Modifiers and amplifiers of anomalous flows on the Ping River in Northern Thailand (1921-2009): implications for flood and drought management

Lim, Han She, Boochabun, Kanokporn, and Ziegler, Alan D. (2012) Modifiers and amplifiers of anomalous flows on the Ping River in Northern Thailand (1921-2009): implications for flood and drought management. Water Resources Management, 26 (14). pp. 4203-4224.

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We analyse an 89-year streamflow record (1921–2009) from the Upper Ping River in northern Thailand to determine if anomalous flows have increased over time (Trenberth, Clim Res 47:123–138, 1999; Trenberth, Clim Chang 42:327–339, 2011). We also relate the temporal behavior of high and low flows to climatic phenomena and anthropogenic activities. Peak flows have not increased significantly since 1921. However, minimum flows showed a very significant downward trend over the study period (α = 0.01). Annual and wet season discharge show significant downward trends (α = 0.05). All flow variables appear to be more variable now than 90 years ago especially annual peak flows. Both annual peak and minimum flows are correlated with annual and wet season rainfall totals. Minimum flow is also sensitive to the length of the monsoon season and number of rainy days in the previous monsoon season. Peak flow activity is driven predominantly by climate phenomena, such as tropical storm activity and monsoon anomalies, but the relationship between peak flows and ENSO phenomena is unclear. In general, annual discharge variables did not correspond unequivocally with El Ninõ or La Ninã events. Minimum flows show a major decline from the mid-1950s in line with major anthropogenic changes in the catchment. The plausible intensification of the hydrological cycle that may accompany global warming is of concern because of the potential to affect tropical storm activity and monsoon anomalies, phenomena that are linked with very high flows in this river system. The obvious effect of human activities such as reservoir management on low flows calls for careful management to prevent droughts in the future.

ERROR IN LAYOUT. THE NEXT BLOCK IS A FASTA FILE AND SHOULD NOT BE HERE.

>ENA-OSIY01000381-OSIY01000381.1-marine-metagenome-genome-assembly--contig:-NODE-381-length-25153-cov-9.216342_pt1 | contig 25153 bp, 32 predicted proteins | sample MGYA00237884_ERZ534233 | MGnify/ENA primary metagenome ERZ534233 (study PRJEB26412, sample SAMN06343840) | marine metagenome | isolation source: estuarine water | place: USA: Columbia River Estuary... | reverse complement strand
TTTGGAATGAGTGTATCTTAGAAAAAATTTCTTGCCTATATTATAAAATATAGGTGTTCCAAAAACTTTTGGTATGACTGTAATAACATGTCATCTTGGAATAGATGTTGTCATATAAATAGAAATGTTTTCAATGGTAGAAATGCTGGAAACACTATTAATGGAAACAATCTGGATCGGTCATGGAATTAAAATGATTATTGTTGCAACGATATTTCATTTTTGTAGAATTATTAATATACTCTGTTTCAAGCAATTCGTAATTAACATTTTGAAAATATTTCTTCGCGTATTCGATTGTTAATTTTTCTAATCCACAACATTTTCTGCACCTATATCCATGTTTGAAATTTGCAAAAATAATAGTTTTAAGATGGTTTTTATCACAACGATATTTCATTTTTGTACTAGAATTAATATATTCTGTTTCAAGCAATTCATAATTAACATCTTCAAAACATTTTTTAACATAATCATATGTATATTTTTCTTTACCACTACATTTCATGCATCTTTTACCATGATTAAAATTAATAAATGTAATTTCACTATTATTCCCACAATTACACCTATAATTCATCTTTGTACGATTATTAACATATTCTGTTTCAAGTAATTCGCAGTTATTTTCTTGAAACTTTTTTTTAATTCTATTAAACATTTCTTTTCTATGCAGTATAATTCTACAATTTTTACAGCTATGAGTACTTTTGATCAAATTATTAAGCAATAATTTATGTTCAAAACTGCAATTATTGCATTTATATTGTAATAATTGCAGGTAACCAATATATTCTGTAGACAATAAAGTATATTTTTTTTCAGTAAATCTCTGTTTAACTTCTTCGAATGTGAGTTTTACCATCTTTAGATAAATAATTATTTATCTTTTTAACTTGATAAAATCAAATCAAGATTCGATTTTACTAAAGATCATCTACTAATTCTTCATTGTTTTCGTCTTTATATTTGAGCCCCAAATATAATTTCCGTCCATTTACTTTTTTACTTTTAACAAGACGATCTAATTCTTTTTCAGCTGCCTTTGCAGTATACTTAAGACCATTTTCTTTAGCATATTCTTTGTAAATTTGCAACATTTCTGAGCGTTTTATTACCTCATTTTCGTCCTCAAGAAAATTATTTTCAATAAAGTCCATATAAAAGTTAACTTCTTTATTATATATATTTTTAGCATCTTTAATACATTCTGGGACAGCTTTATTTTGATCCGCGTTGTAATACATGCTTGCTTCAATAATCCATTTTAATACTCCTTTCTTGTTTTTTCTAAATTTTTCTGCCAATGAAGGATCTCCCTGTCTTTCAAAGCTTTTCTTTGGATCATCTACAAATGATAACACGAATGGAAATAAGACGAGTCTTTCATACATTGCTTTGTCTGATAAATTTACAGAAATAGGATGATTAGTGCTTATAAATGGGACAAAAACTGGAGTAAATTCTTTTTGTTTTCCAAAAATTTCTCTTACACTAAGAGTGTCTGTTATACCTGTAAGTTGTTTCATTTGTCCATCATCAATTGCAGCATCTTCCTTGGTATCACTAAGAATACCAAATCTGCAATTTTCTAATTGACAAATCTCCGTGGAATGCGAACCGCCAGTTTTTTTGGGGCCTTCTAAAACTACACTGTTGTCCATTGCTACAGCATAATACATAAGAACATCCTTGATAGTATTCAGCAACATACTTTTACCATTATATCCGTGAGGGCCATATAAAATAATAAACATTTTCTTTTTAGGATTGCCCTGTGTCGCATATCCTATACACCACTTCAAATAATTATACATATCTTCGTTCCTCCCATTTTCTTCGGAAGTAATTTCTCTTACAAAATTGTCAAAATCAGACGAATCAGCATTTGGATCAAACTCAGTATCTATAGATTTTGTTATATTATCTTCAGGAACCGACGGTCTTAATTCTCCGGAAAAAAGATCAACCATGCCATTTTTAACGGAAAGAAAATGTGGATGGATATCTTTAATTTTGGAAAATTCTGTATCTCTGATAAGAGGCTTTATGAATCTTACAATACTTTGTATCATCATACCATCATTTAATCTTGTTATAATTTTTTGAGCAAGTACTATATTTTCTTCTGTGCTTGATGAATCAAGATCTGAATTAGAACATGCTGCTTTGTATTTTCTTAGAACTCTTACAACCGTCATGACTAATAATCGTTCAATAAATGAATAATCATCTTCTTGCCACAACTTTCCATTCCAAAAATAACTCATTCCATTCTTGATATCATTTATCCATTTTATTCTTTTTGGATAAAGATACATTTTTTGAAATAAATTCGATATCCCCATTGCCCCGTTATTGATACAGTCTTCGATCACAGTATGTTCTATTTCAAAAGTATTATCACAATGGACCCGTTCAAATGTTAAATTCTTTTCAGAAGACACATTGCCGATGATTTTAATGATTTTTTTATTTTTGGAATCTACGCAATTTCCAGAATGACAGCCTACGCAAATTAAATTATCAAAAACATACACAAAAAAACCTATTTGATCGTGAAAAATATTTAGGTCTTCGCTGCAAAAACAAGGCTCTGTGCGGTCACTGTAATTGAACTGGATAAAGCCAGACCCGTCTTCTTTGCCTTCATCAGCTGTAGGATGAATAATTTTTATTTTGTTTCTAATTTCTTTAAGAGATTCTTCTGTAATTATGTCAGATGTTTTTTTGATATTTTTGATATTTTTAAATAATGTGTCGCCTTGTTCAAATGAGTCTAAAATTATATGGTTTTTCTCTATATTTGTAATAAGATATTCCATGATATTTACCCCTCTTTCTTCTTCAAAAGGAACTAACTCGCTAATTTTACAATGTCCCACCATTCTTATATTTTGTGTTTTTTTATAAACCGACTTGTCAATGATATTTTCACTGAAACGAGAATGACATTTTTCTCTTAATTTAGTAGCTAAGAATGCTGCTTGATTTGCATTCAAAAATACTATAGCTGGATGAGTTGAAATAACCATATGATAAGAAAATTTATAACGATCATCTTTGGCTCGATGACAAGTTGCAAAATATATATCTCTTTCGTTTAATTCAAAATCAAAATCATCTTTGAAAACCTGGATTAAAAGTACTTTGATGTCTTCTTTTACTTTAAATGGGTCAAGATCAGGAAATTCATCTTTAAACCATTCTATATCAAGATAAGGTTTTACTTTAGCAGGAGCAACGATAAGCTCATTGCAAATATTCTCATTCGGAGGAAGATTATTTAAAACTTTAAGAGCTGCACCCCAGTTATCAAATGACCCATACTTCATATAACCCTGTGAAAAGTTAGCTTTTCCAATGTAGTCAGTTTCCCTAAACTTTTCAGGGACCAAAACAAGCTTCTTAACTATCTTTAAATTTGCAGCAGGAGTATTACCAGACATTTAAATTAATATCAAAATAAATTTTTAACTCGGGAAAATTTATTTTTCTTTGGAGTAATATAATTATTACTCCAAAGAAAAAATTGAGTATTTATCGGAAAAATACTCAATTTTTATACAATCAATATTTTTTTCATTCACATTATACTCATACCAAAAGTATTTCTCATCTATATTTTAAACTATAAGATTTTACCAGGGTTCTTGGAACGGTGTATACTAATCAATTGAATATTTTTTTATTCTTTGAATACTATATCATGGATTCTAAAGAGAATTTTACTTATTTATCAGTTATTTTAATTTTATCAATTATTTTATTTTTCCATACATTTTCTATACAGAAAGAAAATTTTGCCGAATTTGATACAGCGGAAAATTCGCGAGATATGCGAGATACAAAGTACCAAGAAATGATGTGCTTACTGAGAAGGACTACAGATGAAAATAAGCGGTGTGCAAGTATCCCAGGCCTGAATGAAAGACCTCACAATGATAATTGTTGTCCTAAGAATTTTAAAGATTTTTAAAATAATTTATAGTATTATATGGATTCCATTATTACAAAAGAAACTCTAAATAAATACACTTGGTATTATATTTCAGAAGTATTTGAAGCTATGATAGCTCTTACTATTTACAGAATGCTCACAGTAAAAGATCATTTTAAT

Item ID: 39613
Item Type: Article (Research - C1)
ISSN: 1573-1650
Keywords: floods, droughts, streamflow, monsoon, tropical storms, ENSO, Landuse-landcover changes, dams, irrigation, Thailand
Funders: National University of Singapore (NUS), Asia Pacific Network (APN), NASA
Projects and Grants: NUS grant R109-000-090-112, NUS grant R109-000-134-112, NUS grant R-109-000-109-646, APN ARCP2008-01CMY, NASA #NNX08AL90G
Date Deposited: 30 Jul 2015 04:10
FoR Codes: 05 ENVIRONMENTAL SCIENCES > 0502 Environmental Science and Management > 050205 Environmental Management @ 20%
05 ENVIRONMENTAL SCIENCES > 0599 Other Environmental Sciences > 059999 Environmental Sciences not elsewhere classified @ 80%
SEO Codes: 96 ENVIRONMENT > 9603 Climate and Climate Change > 960399 Climate and Climate Change not elsewhere classified @ 100%
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